First cholesterol-lowering yogurt hits US shelves

Related tags Plant sterols Heart disease Nutrition

General Mills has become the first company to introduce a yogurt
product containing cholesterol-lowering plant sterols to US
consumers, through its Yoplait brand.

The launch of Yoplait Healthy Heart comes mid-way through Heart Awareness Month. With the focus on women's heart health this year, the company says its new product means women can continue to enjoy one of their favorite foods, while at the same time taking active measures to reduce their risk of cardiovascular disease.

It is suggesting that they consume two 6-ounce servings of Yoplait Healthy Heart per day as part of a heart-healthy diet, which together provide 0.8 grams plant sterols - the same amount as in 70 carrots, 44 apples or 26 oranges.

"Heart disease is the number one killer of American women, but there are a few relatively simple steps women can take to lower their risk,"​ said Jean Storlie, manager of General Mills' Bell Institute of Health and Nutrition.

Almost 500,000 women die from heart disease in the United States each year - that is, nearly twice as many as all forms of cancer combined. Nonetheless, just 13 percent of American women consider heart disease to be a health threat.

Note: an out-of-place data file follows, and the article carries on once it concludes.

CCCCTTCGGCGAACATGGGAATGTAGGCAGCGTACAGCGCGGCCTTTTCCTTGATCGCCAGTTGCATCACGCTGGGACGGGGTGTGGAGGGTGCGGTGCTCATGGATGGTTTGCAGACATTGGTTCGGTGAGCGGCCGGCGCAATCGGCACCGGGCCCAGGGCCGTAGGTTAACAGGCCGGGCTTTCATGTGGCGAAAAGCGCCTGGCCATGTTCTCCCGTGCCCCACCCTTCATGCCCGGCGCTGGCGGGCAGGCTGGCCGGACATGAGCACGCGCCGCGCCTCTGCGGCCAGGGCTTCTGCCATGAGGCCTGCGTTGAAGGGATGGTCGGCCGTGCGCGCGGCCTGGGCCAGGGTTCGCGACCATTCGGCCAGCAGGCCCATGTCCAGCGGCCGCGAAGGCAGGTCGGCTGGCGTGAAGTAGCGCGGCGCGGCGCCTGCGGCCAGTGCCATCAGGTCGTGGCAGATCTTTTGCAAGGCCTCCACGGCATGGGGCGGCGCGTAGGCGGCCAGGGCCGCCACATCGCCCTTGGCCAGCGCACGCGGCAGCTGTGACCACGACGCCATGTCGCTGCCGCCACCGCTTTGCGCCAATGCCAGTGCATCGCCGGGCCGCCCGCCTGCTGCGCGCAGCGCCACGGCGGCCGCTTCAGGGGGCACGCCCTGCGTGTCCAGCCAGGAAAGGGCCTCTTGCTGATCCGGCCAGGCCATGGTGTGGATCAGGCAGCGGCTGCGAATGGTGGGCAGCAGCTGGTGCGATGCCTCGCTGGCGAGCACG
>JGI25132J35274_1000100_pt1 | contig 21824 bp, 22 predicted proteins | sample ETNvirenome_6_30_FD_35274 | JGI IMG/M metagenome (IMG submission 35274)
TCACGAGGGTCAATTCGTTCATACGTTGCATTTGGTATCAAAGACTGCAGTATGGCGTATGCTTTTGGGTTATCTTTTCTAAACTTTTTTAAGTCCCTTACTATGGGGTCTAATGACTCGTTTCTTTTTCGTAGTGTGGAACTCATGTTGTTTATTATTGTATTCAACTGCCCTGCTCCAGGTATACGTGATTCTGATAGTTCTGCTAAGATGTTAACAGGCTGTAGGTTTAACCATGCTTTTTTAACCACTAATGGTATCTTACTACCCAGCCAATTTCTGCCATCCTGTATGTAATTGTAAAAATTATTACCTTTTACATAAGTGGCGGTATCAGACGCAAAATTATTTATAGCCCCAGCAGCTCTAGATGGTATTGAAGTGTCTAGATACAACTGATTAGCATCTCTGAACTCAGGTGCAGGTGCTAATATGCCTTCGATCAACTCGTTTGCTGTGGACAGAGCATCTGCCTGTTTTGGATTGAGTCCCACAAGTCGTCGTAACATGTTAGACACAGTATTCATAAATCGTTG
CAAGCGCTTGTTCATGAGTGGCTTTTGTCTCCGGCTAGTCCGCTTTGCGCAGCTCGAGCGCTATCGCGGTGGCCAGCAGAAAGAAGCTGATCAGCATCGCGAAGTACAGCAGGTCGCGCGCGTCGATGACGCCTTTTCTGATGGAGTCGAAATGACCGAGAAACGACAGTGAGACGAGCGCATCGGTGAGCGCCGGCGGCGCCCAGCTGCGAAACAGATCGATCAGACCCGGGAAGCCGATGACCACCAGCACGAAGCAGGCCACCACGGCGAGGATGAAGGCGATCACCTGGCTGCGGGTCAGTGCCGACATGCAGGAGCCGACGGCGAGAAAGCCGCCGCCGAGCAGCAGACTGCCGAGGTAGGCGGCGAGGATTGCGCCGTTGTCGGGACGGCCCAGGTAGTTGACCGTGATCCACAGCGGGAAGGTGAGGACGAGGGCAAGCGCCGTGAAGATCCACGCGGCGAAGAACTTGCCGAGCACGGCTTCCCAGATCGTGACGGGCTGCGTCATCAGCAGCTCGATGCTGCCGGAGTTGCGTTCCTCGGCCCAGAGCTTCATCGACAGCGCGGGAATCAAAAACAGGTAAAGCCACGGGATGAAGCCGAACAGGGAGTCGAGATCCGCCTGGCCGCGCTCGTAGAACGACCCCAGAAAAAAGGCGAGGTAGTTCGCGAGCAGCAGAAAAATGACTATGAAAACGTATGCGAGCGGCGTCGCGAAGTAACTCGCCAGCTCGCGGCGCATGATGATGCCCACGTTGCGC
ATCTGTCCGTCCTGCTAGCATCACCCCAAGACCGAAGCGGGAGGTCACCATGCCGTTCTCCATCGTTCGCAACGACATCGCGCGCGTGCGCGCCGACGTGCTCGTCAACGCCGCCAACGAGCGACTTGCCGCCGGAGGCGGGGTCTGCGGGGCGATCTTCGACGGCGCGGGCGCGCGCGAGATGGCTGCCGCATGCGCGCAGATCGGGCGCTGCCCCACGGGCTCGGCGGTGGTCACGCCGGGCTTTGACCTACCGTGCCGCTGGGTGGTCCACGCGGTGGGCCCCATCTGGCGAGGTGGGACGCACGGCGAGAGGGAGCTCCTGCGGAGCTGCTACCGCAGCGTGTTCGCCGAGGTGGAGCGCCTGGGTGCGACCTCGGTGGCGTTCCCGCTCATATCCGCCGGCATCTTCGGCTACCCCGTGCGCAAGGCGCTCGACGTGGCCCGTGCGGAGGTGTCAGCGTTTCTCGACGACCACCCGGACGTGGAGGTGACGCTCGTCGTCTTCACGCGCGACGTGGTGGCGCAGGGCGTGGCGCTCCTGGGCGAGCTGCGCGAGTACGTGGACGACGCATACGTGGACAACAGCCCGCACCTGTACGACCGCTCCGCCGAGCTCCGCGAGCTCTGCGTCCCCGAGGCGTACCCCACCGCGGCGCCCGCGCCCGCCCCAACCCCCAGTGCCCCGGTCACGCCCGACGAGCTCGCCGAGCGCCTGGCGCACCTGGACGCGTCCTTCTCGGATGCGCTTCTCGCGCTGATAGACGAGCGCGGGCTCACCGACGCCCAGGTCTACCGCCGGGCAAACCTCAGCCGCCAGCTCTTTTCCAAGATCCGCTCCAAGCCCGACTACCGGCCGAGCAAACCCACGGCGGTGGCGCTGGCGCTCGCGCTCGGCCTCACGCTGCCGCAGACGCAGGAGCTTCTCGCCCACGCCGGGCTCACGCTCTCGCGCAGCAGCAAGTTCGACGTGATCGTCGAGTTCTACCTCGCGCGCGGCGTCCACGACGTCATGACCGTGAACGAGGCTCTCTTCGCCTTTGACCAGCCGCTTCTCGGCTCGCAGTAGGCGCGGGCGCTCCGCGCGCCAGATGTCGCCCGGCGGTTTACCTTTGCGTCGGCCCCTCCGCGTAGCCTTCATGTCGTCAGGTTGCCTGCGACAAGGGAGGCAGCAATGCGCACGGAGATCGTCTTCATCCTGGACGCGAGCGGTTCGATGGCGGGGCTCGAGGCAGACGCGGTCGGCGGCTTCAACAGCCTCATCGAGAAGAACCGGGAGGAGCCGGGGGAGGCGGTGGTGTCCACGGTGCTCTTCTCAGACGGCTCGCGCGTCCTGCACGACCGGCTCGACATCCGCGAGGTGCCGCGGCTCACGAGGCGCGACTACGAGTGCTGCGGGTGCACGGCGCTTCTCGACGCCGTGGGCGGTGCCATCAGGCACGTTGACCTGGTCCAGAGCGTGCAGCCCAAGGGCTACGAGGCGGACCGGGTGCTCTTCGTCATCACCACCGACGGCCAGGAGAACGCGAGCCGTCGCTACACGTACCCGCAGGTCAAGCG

"Research shows that adopting a heart-healthy lifestyle - such as a diet low in saturated fat and cholesterol and getting regular exercise - can lower heart disease risk by as much as 82 percent."

A study carried out at McGill University in Canada and published in the November 2004 issue of the American Journal of Clinical Nutrition​ indicates that the consumption of plant sterols and taking of regular exercising can each contribute to affect blood cholesterol levels on their own. But the combination of both measures was seen to yield the most beneficial change in the volunteer's cholesterol and lipid levels.

Consuming 0.8 grams of plant sterols a day as part of a diet low in saturated fat and cholesterol is known to help reduce the risk of coronary heart disease.

Last February the AHA published guidelines in the journal Circulation, recommending that women also increase their intake of omega-3 fatty acids and take folic acid supplements to help safeguard against disease.

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